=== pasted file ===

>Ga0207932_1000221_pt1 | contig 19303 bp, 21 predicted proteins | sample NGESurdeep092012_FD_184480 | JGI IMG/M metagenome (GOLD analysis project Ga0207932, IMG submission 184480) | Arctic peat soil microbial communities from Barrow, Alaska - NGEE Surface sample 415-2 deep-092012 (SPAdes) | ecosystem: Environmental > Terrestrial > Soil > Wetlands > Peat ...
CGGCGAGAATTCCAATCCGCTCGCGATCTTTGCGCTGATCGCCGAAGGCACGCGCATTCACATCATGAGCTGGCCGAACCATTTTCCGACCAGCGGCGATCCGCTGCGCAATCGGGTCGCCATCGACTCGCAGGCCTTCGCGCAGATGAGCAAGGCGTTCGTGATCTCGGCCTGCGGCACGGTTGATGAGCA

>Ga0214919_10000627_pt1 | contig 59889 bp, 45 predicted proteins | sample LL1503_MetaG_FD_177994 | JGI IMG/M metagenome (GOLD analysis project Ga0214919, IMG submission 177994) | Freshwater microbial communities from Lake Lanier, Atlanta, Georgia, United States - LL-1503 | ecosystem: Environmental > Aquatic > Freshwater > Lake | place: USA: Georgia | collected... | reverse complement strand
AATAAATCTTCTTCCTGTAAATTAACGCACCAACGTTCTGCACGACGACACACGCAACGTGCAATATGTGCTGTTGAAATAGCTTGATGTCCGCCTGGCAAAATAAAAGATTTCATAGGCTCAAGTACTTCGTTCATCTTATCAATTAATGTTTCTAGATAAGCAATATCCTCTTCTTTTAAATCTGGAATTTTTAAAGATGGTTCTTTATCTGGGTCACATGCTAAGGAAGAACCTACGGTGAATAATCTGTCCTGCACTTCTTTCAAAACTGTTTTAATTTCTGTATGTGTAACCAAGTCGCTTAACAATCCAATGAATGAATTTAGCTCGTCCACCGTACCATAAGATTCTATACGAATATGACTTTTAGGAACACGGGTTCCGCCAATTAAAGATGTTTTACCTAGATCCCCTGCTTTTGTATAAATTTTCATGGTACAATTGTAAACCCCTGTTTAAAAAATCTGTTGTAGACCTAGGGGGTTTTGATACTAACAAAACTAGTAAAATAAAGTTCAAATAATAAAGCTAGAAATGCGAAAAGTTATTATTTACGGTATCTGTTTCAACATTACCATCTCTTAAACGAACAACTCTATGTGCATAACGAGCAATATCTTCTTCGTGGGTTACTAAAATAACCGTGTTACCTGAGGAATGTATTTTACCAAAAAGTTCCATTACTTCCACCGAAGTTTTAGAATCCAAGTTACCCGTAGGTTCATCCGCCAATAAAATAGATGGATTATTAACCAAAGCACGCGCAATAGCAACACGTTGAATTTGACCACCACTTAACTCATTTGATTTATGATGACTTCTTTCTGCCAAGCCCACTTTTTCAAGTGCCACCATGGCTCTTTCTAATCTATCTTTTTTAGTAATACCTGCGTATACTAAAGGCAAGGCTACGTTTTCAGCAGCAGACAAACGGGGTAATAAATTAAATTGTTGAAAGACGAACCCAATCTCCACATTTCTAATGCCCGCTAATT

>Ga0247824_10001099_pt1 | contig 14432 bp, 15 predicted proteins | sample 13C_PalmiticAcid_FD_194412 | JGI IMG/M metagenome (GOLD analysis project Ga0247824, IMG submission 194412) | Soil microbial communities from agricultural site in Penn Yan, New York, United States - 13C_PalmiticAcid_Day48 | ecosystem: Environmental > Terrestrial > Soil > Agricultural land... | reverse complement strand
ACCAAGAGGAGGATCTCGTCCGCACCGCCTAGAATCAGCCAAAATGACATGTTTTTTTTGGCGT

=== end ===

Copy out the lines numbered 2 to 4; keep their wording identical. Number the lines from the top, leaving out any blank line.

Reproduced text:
CGGCGAGAATTCCAATCCGCTCGCGATCTTTGCGCTGATCGCCGAAGGCACGCGCATTCACATCATGAGCTGGCCGAACCATTTTCCGACCAGCGGCGATCCGCTGCGCAATCGGGTCGCCATCGACTCGCAGGCCTTCGCGCAGATGAGCAAGGCGTTCGTGATCTCGGCCTGCGGCACGGTTGATGAGCA

>Ga0214919_10000627_pt1 | contig 59889 bp, 45 predicted proteins | sample LL1503_MetaG_FD_177994 | JGI IMG/M metagenome (GOLD analysis project Ga0214919, IMG submission 177994) | Freshwater microbial communities from Lake Lanier, Atlanta, Georgia, United States - LL-1503 | ecosystem: Environmental > Aquatic > Freshwater > Lake | place: USA: Georgia | collected... | reverse complement strand
AATAAATCTTCTTCCTGTAAATTAACGCACCAACGTTCTGCACGACGACACACGCAACGTGCAATATGTGCTGTTGAAATAGCTTGATGTCCGCCTGGCAAAATAAAAGATTTCATAGGCTCAAGTACTTCGTTCATCTTATCAATTAATGTTTCTAGATAAGCAATATCCTCTTCTTTTAAATCTGGAATTTTTAAAGATGGTTCTTTATCTGGGTCACATGCTAAGGAAGAACCTACGGTGAATAATCTGTCCTGCACTTCTTTCAAAACTGTTTTAATTTCTGTATGTGTAACCAAGTCGCTTAACAATCCAATGAATGAATTTAGCTCGTCCACCGTACCATAAGATTCTATACGAATATGACTTTTAGGAACACGGGTTCCGCCAATTAAAGATGTTTTACCTAGATCCCCTGCTTTTGTATAAATTTTCATGGTACAATTGTAAACCCCTGTTTAAAAAATCTGTTGTAGACCTAGGGGGTTTTGATACTAACAAAACTAGTAAAATAAAGTTCAAATAATAAAGCTAGAAATGCGAAAAGTTATTATTTACGGTATCTGTTTCAACATTACCATCTCTTAAACGAACAACTCTATGTGCATAACGAGCAATATCTTCTTCGTGGGTTACTAAAATAACCGTGTTACCTGAGGAATGTATTTTACCAAAAAGTTCCATTACTTCCACCGAAGTTTTAGAATCCAAGTTACCCGTAGGTTCATCCGCCAATAAAATAGATGGATTATTAACCAAAGCACGCGCAATAGCAACACGTTGAATTTGACCACCACTTAACTCATTTGATTTATGATGACTTCTTTCTGCCAAGCCCACTTTTTCAAGTGCCACCATGGCTCTTTCTAATCTATCTTTTTTAGTAATACCTGCGTATACTAAAGGCAAGGCTACGTTTTCAGCAGCAGACAAACGGGGTAATAAATTAAATTGTTGAAAGACGAACCCAATCTCCACATTTCTAATGCCCGCTAATT